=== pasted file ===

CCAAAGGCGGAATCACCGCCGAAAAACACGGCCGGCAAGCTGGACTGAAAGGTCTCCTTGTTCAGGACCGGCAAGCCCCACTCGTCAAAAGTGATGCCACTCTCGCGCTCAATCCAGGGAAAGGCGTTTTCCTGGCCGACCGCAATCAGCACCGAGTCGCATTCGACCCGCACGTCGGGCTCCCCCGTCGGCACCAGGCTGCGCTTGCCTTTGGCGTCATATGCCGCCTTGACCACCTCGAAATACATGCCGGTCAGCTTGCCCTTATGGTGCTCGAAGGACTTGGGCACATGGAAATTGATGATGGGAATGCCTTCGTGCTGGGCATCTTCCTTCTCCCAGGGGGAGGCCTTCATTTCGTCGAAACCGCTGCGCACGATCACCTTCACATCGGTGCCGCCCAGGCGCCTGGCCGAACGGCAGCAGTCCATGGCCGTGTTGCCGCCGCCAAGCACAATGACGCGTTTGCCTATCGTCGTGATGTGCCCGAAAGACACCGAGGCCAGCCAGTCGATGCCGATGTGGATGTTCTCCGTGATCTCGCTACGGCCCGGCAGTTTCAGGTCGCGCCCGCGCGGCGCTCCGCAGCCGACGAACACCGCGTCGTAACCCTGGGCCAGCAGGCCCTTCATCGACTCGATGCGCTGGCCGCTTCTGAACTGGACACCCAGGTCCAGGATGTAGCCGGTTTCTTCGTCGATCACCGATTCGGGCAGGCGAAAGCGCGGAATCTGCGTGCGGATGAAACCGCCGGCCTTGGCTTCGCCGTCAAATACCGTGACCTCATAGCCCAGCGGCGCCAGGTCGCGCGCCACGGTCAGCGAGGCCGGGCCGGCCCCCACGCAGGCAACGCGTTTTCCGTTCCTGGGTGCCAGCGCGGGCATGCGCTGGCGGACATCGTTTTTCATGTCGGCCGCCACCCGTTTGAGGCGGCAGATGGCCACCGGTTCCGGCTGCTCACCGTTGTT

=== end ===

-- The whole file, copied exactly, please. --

CCAAAGGCGGAATCACCGCCGAAAAACACGGCCGGCAAGCTGGACTGAAAGGTCTCCTTGTTCAGGACCGGCAAGCCCCACTCGTCAAAAGTGATGCCACTCTCGCGCTCAATCCAGGGAAAGGCGTTTTCCTGGCCGACCGCAATCAGCACCGAGTCGCATTCGACCCGCACGTCGGGCTCCCCCGTCGGCACCAGGCTGCGCTTGCCTTTGGCGTCATATGCCGCCTTGACCACCTCGAAATACATGCCGGTCAGCTTGCCCTTATGGTGCTCGAAGGACTTGGGCACATGGAAATTGATGATGGGAATGCCTTCGTGCTGGGCATCTTCCTTCTCCCAGGGGGAGGCCTTCATTTCGTCGAAACCGCTGCGCACGATCACCTTCACATCGGTGCCGCCCAGGCGCCTGGCCGAACGGCAGCAGTCCATGGCCGTGTTGCCGCCGCCAAGCACAATGACGCGTTTGCCTATCGTCGTGATGTGCCCGAAAGACACCGAGGCCAGCCAGTCGATGCCGATGTGGATGTTCTCCGTGATCTCGCTACGGCCCGGCAGTTTCAGGTCGCGCCCGCGCGGCGCTCCGCAGCCGACGAACACCGCGTCGTAACCCTGGGCCAGCAGGCCCTTCATCGACTCGATGCGCTGGCCGCTTCTGAACTGGACACCCAGGTCCAGGATGTAGCCGGTTTCTTCGTCGATCACCGATTCGGGCAGGCGAAAGCGCGGAATCTGCGTGCGGATGAAACCGCCGGCCTTGGCTTCGCCGTCAAATACCGTGACCTCATAGCCCAGCGGCGCCAGGTCGCGCGCCACGGTCAGCGAGGCCGGGCCGGCCCCCACGCAGGCAACGCGTTTTCCGTTCCTGGGTGCCAGCGCGGGCATGCGCTGGCGGACATCGTTTTTCATGTCGGCCGCCACCCGTTTGAGGCGGCAGATGGCCACCGGTTCCGGCTGCTCACCGTTGTT